Burning Man founder thinks slavery helps explain his festival's lack of diversity
Larry Harvey, the founder of the annual Burning Man festival that is currently taking place in the Nevada desert, thinks he knows why there is not more diversity at the event. He shared his thoughts on this at a press conference during this year's festival.
"I see black people! And they're here. Though I got a lot of criticism for once saying, 'Well I don't think black people like to camp," Harvey said. "There are some historic reasons for that, especially in the United States."
Harvey elaborated on this comment in an interview with The Guardian's Steven Thrasher, which was published on Friday.
"Remember a group that was enslaved and made to work. Slavishly, you know in the fields. This goes all the way back to the Caribbean scene, when the average life of a slave in the fields was very short. And, so, there's that background, that agrarian poverty associated with things. Maybe your first move isn't to go camping. Seriously," Harvey explained.
Harvey also described a moment where he was criticized for sharing this view. He said it came when festival organizers spoke with a consultant who "was black, and lesbian, and she had a niche in the nonprofit world, because they're always trying to check off those boxes, in terms of quotas."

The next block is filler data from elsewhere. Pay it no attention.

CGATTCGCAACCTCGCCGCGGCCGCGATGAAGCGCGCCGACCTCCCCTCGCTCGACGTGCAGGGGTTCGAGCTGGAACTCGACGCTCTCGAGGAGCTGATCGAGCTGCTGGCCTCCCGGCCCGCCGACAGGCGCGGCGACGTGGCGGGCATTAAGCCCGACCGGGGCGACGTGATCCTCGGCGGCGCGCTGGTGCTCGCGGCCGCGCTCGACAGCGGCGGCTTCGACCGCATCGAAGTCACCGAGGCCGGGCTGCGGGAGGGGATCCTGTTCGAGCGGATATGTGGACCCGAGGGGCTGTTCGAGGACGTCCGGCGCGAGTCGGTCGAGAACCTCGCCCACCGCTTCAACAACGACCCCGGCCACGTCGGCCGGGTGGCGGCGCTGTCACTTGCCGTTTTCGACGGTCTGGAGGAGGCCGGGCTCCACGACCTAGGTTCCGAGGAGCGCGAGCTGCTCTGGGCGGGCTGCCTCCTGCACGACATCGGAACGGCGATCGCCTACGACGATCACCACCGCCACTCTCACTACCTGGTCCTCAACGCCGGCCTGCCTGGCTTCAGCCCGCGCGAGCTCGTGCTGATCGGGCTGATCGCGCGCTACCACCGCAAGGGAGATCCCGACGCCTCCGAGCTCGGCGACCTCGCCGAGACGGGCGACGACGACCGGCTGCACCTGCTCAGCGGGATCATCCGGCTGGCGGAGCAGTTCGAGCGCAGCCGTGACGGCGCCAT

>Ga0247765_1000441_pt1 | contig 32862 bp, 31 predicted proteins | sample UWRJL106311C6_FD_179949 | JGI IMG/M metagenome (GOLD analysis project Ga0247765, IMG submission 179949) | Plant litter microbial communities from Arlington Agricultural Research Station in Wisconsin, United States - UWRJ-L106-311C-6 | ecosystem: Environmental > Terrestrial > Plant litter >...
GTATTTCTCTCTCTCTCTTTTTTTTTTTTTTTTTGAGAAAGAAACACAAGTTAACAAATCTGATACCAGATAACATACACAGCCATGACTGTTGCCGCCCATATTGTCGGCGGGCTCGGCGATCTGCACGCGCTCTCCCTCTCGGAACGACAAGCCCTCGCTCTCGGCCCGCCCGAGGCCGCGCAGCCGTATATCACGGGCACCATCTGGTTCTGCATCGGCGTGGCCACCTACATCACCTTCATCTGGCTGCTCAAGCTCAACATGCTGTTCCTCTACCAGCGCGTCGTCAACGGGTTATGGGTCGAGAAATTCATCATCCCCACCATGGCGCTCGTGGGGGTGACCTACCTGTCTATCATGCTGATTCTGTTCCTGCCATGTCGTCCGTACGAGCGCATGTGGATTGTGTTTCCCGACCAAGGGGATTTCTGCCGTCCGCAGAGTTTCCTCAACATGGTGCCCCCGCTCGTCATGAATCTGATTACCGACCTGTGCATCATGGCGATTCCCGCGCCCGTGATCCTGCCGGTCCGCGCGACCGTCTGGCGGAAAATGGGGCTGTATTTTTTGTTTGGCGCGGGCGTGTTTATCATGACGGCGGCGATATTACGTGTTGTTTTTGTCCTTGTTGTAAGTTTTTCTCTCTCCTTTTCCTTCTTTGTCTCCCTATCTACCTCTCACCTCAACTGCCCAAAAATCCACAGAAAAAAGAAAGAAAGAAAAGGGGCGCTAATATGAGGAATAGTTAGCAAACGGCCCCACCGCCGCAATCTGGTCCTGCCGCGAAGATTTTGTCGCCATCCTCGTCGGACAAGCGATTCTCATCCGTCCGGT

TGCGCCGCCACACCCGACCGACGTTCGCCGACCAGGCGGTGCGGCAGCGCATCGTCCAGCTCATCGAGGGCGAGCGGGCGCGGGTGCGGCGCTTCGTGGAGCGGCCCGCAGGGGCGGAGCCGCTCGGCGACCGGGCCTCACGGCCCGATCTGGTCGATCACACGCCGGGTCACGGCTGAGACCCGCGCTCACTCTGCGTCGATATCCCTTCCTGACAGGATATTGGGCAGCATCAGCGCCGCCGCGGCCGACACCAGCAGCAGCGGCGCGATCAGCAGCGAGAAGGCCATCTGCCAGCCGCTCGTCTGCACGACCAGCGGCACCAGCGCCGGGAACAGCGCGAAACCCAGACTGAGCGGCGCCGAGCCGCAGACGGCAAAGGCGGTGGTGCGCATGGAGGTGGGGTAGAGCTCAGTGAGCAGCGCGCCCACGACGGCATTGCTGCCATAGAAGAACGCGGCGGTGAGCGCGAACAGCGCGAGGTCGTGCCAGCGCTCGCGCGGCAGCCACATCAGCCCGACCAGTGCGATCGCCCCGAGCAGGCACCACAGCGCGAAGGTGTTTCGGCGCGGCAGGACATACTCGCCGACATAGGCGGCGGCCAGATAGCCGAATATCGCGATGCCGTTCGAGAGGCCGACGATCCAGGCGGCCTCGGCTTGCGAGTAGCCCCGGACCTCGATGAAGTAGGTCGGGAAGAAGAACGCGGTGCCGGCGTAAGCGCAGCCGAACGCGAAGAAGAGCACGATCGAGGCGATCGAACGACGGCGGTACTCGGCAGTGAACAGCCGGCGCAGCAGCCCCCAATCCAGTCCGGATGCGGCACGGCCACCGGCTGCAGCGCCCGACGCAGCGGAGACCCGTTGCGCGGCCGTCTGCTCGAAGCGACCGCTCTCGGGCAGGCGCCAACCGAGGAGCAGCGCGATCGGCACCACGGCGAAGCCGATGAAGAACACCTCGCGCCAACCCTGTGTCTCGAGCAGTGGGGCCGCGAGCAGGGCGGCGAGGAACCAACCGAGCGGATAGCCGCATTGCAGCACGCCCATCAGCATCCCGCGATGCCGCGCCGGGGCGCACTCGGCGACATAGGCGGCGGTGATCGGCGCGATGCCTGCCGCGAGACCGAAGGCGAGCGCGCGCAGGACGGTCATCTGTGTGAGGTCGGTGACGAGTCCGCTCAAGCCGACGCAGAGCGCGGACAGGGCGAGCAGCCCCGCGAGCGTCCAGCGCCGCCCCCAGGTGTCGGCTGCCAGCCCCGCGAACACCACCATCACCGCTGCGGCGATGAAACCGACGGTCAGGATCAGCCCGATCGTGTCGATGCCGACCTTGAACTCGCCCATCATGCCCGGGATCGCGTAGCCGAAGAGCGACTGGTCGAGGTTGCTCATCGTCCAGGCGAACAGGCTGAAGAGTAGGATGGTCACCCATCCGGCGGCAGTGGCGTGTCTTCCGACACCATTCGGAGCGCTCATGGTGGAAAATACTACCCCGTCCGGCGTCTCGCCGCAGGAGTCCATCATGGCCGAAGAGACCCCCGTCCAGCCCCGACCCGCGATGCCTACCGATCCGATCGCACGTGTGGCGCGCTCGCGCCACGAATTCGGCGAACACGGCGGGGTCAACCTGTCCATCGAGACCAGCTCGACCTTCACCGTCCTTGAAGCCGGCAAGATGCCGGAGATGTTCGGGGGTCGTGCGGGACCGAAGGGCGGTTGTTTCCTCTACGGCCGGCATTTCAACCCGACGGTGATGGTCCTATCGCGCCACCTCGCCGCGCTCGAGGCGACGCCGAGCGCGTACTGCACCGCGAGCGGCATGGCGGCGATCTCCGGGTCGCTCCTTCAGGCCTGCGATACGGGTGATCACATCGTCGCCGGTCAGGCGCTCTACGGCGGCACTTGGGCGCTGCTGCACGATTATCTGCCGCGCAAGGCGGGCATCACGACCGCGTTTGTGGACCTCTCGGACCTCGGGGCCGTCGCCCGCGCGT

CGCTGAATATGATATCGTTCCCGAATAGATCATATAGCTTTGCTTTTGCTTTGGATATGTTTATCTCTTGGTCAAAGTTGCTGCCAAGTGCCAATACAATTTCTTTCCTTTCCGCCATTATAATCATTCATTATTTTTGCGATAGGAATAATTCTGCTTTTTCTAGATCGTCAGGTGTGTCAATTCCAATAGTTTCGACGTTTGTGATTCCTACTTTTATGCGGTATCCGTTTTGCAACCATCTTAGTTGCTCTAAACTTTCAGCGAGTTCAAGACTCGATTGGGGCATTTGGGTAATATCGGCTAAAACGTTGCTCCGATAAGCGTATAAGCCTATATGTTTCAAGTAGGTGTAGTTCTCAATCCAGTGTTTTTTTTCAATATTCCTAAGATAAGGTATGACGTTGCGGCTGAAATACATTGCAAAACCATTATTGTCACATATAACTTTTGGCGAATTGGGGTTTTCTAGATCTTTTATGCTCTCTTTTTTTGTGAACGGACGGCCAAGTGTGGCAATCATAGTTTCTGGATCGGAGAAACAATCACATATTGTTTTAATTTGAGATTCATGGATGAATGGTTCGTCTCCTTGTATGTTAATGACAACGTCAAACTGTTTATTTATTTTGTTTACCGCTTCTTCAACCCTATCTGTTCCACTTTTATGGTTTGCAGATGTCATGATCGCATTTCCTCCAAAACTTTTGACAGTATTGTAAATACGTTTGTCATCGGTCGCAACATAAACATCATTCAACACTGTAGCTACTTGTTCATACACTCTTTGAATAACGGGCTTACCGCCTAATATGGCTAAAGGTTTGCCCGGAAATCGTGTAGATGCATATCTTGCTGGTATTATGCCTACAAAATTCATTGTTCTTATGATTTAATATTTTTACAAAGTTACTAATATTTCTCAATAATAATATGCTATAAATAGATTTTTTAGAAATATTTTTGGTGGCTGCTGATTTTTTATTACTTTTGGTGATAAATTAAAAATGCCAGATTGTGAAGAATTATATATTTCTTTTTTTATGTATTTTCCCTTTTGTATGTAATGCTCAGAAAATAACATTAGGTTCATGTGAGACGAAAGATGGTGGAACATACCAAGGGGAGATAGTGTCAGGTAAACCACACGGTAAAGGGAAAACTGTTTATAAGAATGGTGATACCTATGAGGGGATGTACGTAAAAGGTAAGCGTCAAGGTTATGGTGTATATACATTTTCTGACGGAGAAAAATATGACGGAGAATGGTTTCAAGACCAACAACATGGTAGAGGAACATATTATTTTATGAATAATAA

"At a certain point, she made a speech which was pro forma, which I didn't know was the speech she always made, about the racial question. I said 'Well, I don't think black folks like to camp as much as white folks!' And she said 'You son of a b----!'" Harvey recounted.
Thrasher pointed out that an annual Burning Man census showed the event is 87% white and just 1.3% black. He said this is especially interesting since "the first of the festival's 10 principles is 'racial inclusion.'"
Harvey noted his ex-wife and children are all African-American. He said he brought them to the festival and hopes it will cause others to follow.
"I have contributed. Because, my stepson and my stepdaughter and my ex-wife are here," said Harvey.
Though he said he wants the event to become more diverse, Harvey argued it is "a little much to expect the organization to solve the problem of racial parity" in the press conference.
At the end of his interview with Thrasher, Harvey expressed a wish that his comments won't offend anyone.
"I hope I haven't said anything too incendiary," he said.
Harvey also discussed concerns about Silicon Valley executives setting up luxury encampments at the event in the interview. You can read the full story here.
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